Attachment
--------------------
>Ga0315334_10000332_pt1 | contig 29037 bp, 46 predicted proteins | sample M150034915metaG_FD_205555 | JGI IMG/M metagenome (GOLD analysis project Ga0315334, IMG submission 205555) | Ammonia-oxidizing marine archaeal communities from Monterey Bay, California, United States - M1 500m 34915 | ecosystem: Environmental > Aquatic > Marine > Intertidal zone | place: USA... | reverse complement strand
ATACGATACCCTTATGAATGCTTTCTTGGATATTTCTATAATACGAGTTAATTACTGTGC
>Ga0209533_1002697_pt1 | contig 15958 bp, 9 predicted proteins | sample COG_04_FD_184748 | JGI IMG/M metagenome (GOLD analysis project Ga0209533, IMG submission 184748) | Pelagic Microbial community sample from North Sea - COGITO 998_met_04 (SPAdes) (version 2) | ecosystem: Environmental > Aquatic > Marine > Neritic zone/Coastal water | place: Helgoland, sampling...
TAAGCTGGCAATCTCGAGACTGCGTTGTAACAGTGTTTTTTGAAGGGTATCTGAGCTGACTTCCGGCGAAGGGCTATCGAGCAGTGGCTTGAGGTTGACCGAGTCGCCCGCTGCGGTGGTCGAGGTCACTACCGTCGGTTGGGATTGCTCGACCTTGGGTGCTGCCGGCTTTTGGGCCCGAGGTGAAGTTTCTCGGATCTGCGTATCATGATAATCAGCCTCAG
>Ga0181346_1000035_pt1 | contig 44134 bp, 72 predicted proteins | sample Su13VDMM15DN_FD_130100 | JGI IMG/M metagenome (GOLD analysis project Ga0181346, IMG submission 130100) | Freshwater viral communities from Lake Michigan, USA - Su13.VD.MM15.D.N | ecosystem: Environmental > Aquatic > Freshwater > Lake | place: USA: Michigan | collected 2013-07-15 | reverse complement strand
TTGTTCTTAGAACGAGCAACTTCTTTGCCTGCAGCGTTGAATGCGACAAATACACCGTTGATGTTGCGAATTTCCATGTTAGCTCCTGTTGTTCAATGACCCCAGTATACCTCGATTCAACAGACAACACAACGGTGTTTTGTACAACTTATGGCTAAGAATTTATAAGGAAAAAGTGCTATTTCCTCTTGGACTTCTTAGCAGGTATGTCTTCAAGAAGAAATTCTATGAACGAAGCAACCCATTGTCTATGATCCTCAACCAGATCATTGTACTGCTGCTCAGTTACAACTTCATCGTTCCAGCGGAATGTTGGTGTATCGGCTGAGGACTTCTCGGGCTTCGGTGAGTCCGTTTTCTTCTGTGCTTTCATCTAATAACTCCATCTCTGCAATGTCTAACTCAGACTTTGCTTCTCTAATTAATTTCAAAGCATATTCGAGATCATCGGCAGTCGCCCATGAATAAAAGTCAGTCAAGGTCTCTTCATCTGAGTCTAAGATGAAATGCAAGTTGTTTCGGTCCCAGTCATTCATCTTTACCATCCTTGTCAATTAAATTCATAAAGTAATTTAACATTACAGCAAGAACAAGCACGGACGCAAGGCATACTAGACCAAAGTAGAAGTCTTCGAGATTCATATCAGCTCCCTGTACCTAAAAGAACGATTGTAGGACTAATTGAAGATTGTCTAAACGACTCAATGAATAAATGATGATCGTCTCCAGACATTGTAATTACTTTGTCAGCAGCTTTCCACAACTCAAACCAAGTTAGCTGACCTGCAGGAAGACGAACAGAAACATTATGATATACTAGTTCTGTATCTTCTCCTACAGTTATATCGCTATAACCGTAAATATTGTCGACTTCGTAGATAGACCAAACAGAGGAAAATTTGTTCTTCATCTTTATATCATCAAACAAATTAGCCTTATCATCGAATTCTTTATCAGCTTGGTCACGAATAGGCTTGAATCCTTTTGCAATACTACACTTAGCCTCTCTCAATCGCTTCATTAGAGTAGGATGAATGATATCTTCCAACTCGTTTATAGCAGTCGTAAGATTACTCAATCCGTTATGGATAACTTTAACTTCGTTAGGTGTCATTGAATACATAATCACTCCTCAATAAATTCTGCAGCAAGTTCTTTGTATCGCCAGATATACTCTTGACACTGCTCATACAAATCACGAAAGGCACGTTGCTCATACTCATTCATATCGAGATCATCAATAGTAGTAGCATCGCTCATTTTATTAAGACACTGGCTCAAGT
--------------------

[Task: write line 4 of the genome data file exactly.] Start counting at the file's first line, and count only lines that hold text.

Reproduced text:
TAAGCTGGCAATCTCGAGACTGCGTTGTAACAGTGTTTTTTGAAGGGTATCTGAGCTGACTTCCGGCGAAGGGCTATCGAGCAGTGGCTTGAGGTTGACCGAGTCGCCCGCTGCGGTGGTCGAGGTCACTACCGTCGGTTGGGATTGCTCGACCTTGGGTGCTGCCGGCTTTTGGGCCCGAGGTGAAGTTTCTCGGATCTGCGTATCATGATAATCAGCCTCAG